Friday Four:Thanksgiving strategies for gratitude

Thanks Giving  as always is a great time to focus on being thankful. As the parents of 7 adolescents, my husband, Rag, and I generally alternate between pride and dismay at their behavior. Mostly we get to see the good stuff, I’m glad to say. But lately the scales have begun to tip toward disappointment in one area. Amen, 3 and TeHun, 2, seem to appreciate the big things we give them . But their day-to-day comments have started sounding increasingly demanding and — I hate to say it — entitled:

“Mom, I need my juice!

“Ewww, that looks disgu

sting. I’m not eating it.”

“I’m not going. You can’t make me.”

“NO! NO! Leave me alone!”

On the other hand, these might just be the lines of the treble two’s and his natural desire to test his ring pass not.

Adolescence on the other hand are certainly a crazy time for both parents and teenagers. But it doesn’t have to be unpleasant.

I don’t expect my younger sons to be selfless saints, but I’d like to see my daughters and older son to understand how fortunate they are and to recognize the contributions that other people (including Rag) make to their lives. We already say grace, albeit speedily, before meals. 

But  I’ve also been reminded that some gratitude interventions—practices that researchers design to increase gratitude in individuals—don’t always work for everyone.  In fact, several prominent gratitude studies have shown that for some people, consciously practicing gratitude (in certain prescribed ways) actually doesn’t make them feel more grateful. But I’ll venture forth to say that I want mine to practice it regularly.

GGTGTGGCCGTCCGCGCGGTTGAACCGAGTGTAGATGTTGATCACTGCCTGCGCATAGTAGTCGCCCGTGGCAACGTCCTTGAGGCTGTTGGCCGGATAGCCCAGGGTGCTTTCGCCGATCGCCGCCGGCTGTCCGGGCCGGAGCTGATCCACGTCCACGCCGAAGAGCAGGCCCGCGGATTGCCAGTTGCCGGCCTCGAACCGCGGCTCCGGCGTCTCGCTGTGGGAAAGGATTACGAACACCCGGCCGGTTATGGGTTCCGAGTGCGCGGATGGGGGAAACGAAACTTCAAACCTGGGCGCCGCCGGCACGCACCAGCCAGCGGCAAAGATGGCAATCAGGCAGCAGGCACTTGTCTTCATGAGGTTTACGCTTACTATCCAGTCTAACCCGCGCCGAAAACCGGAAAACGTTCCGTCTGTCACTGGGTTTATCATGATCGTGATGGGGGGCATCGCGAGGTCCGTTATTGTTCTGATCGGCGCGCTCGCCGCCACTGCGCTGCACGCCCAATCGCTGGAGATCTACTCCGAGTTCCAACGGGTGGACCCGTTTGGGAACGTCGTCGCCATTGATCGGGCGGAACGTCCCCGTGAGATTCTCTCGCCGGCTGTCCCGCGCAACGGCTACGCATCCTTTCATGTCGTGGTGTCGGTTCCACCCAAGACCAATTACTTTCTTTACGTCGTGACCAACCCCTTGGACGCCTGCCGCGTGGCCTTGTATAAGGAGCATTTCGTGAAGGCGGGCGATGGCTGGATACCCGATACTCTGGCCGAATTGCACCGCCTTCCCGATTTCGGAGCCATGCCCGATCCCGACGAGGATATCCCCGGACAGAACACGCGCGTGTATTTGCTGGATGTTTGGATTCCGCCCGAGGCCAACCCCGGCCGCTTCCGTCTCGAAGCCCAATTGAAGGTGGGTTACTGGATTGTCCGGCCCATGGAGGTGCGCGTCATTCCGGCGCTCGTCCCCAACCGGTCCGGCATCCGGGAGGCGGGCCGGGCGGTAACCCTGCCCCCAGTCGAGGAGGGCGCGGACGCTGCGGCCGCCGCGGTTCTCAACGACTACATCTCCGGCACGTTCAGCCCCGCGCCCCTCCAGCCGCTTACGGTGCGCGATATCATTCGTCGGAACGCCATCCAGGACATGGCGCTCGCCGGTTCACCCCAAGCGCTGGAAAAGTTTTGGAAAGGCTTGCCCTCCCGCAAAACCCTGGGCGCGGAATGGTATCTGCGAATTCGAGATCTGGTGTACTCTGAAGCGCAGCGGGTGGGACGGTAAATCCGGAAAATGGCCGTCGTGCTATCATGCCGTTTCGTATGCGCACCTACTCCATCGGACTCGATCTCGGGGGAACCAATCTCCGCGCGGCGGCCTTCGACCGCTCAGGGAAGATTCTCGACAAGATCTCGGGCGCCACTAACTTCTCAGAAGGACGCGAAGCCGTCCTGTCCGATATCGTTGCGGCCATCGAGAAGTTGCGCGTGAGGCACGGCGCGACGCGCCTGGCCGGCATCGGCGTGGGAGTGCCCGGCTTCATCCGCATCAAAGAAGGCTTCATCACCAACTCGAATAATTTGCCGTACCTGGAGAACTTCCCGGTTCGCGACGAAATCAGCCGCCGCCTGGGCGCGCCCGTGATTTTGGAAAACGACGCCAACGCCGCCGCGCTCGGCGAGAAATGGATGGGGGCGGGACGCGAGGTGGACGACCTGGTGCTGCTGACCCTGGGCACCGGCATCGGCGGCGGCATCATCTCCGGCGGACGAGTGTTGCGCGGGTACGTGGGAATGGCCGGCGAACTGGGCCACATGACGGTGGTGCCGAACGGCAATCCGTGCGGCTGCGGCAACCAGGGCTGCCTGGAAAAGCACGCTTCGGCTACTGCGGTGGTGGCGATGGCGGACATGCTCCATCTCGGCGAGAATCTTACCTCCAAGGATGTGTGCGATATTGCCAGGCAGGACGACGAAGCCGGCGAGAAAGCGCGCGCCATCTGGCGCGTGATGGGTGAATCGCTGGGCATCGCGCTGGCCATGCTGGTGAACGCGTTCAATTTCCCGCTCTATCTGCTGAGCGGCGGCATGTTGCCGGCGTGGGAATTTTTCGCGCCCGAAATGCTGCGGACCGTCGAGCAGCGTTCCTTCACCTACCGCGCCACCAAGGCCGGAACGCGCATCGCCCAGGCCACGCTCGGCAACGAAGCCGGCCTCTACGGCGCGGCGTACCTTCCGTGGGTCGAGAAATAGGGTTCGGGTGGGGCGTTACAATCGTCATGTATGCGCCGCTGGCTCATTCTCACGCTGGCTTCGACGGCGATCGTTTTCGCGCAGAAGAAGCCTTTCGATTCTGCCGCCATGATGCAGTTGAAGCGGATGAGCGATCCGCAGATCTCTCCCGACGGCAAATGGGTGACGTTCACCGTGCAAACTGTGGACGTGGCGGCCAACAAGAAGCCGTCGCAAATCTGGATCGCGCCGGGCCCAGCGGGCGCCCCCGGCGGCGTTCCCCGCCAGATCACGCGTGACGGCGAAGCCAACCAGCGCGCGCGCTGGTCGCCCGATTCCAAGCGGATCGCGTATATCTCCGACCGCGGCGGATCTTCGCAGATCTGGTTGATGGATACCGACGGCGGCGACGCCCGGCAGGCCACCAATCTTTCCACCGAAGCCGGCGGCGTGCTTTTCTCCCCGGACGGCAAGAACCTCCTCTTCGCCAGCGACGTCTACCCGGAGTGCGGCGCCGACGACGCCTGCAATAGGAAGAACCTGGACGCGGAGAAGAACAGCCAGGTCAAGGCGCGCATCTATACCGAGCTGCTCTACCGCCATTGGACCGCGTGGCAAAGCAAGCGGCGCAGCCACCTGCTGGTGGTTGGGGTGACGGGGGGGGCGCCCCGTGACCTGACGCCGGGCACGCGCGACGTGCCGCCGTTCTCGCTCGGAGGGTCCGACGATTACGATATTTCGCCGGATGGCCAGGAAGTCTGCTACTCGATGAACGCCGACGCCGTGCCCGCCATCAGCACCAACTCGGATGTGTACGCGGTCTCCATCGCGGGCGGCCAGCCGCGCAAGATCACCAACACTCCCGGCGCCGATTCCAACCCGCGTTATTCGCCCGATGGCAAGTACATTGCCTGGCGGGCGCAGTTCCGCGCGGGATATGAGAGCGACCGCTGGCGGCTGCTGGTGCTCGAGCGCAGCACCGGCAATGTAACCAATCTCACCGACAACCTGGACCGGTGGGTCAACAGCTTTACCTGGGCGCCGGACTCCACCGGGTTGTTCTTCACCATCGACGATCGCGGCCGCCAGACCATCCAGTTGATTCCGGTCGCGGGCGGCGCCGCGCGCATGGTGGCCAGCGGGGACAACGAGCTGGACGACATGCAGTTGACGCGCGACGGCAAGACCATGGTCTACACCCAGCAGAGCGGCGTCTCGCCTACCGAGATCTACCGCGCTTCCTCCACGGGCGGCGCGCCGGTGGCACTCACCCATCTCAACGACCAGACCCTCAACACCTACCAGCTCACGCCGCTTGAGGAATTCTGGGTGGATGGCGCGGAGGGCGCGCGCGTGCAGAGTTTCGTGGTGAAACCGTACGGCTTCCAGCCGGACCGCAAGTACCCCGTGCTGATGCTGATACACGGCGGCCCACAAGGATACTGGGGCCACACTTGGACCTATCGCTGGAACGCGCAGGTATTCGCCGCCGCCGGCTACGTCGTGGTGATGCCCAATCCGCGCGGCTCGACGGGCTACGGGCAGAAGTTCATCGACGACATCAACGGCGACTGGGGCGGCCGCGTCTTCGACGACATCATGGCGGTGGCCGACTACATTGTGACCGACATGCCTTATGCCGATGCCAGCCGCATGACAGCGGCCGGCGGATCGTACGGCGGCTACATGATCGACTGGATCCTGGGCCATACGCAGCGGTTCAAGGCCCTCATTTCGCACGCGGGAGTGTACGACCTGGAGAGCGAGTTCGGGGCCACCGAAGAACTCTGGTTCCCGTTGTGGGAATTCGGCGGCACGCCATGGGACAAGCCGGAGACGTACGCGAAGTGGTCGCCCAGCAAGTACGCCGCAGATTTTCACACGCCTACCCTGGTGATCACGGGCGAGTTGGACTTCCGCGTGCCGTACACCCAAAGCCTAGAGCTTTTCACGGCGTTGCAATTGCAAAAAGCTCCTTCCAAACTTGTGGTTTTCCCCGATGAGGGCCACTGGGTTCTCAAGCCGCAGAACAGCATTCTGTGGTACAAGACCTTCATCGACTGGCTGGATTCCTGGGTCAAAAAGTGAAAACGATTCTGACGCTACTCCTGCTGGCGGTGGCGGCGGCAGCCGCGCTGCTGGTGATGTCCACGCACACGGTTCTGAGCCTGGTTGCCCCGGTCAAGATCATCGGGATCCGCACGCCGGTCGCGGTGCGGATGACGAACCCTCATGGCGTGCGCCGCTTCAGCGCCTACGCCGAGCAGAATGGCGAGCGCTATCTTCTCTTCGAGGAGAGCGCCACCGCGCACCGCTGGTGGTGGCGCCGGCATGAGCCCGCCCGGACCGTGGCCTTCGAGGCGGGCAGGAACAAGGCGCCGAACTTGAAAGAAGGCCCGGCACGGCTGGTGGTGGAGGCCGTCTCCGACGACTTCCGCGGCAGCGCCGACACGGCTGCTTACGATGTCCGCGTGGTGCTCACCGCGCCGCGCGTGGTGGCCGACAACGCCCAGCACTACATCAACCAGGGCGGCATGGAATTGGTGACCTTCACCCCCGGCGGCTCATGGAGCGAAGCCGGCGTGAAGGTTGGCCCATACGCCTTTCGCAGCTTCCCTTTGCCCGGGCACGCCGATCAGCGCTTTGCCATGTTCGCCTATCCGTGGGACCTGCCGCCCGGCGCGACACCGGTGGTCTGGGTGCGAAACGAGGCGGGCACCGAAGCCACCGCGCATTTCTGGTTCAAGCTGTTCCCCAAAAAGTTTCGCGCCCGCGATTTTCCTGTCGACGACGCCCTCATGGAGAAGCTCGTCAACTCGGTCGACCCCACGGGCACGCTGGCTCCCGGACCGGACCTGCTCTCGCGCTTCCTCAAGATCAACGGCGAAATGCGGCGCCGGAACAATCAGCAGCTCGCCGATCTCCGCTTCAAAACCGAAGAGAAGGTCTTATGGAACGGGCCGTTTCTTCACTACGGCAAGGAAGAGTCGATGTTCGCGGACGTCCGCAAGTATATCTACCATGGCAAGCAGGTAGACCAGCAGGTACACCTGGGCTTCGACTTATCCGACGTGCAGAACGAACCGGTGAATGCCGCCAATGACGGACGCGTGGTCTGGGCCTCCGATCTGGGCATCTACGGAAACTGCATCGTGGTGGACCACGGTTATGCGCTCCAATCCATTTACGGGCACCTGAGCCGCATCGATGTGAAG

If you have been imparting good values to your children they will stay with him for the rest of his life.  During adolescence, “(they) may have put them (your values) in cold storage……..but they’re there and they will reappear in time”..no worries for you. 

Children need to see us being grateful for what we have. Tell them, “I am so grateful to have you in my life.” If that is too corny for you, you can say, (when they come home from school), “It is good to see you.”Here are a few more tips that we use to teach our children the value of  gratefulness:

  • Let them see you saying thank you to the postman, the store clerk, and your friends.
  • Let them see you and your spouse thank each other. Thank your spouse for making dinner, for taking out the garbage, cleaning a clogged drain or for making the phone call to Aunt Ethel, something you really didn’t want to do.
  • Don’t complain about all the things you don’t have.
  • Enjoy the beauty around you and point it out to your children. Sunsets, the sun shining on the snow, laughing babies and blossoming trees.

Check out Madea’s best parenting clip.  (You’ll LOVE It!)                 Till next time! -QC Supermom

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